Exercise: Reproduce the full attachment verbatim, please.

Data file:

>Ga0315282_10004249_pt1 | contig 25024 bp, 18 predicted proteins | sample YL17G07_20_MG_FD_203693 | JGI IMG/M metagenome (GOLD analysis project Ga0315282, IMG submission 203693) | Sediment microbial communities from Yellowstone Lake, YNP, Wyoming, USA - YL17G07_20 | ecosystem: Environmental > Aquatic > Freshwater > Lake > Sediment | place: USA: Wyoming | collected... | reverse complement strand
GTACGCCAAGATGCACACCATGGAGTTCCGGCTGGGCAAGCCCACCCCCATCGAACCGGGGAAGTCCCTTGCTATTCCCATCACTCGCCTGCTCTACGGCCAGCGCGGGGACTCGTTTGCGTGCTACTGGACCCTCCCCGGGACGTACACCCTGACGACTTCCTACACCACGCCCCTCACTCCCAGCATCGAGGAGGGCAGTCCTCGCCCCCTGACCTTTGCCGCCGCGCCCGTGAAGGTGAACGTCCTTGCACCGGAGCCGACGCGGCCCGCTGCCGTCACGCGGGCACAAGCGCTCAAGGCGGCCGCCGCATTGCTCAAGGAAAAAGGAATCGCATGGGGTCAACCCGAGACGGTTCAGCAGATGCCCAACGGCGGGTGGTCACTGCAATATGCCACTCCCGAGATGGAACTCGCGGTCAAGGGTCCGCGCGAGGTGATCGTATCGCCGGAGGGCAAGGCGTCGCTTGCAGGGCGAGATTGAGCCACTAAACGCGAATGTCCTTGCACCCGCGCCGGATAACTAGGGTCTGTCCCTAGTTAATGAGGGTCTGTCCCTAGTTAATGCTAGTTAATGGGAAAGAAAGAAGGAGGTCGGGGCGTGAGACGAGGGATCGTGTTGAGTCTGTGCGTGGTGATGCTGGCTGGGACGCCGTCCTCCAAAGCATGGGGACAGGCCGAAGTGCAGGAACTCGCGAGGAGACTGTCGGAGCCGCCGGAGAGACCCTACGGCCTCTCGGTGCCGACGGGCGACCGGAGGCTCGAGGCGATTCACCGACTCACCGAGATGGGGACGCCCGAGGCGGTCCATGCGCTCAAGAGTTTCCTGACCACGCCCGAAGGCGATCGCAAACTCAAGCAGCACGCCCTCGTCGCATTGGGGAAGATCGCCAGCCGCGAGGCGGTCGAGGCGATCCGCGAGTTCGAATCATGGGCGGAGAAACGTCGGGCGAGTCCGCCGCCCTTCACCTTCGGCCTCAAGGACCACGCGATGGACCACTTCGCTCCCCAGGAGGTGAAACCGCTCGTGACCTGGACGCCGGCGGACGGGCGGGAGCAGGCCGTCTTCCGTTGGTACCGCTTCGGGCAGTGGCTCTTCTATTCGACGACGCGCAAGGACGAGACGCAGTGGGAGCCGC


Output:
>Ga0315282_10004249_pt1 | contig 25024 bp, 18 predicted proteins | sample YL17G07_20_MG_FD_203693 | JGI IMG/M metagenome (GOLD analysis project Ga0315282, IMG submission 203693) | Sediment microbial communities from Yellowstone Lake, YNP, Wyoming, USA - YL17G07_20 | ecosystem: Environmental > Aquatic > Freshwater > Lake > Sediment | place: USA: Wyoming | collected... | reverse complement strand
GTACGCCAAGATGCACACCATGGAGTTCCGGCTGGGCAAGCCCACCCCCATCGAACCGGGGAAGTCCCTTGCTATTCCCATCACTCGCCTGCTCTACGGCCAGCGCGGGGACTCGTTTGCGTGCTACTGGACCCTCCCCGGGACGTACACCCTGACGACTTCCTACACCACGCCCCTCACTCCCAGCATCGAGGAGGGCAGTCCTCGCCCCCTGACCTTTGCCGCCGCGCCCGTGAAGGTGAACGTCCTTGCACCGGAGCCGACGCGGCCCGCTGCCGTCACGCGGGCACAAGCGCTCAAGGCGGCCGCCGCATTGCTCAAGGAAAAAGGAATCGCATGGGGTCAACCCGAGACGGTTCAGCAGATGCCCAACGGCGGGTGGTCACTGCAATATGCCACTCCCGAGATGGAACTCGCGGTCAAGGGTCCGCGCGAGGTGATCGTATCGCCGGAGGGCAAGGCGTCGCTTGCAGGGCGAGATTGAGCCACTAAACGCGAATGTCCTTGCACCCGCGCCGGATAACTAGGGTCTGTCCCTAGTTAATGAGGGTCTGTCCCTAGTTAATGCTAGTTAATGGGAAAGAAAGAAGGAGGTCGGGGCGTGAGACGAGGGATCGTGTTGAGTCTGTGCGTGGTGATGCTGGCTGGGACGCCGTCCTCCAAAGCATGGGGACAGGCCGAAGTGCAGGAACTCGCGAGGAGACTGTCGGAGCCGCCGGAGAGACCCTACGGCCTCTCGGTGCCGACGGGCGACCGGAGGCTCGAGGCGATTCACCGACTCACCGAGATGGGGACGCCCGAGGCGGTCCATGCGCTCAAGAGTTTCCTGACCACGCCCGAAGGCGATCGCAAACTCAAGCAGCACGCCCTCGTCGCATTGGGGAAGATCGCCAGCCGCGAGGCGGTCGAGGCGATCCGCGAGTTCGAATCATGGGCGGAGAAACGTCGGGCGAGTCCGCCGCCCTTCACCTTCGGCCTCAAGGACCACGCGATGGACCACTTCGCTCCCCAGGAGGTGAAACCGCTCGTGACCTGGACGCCGGCGGACGGGCGGGAGCAGGCCGTCTTCCGTTGGTACCGCTTCGGGCAGTGGCTCTTCTATTCGACGACGCGCAAGGACGAGACGCAGTGGGAGCCGC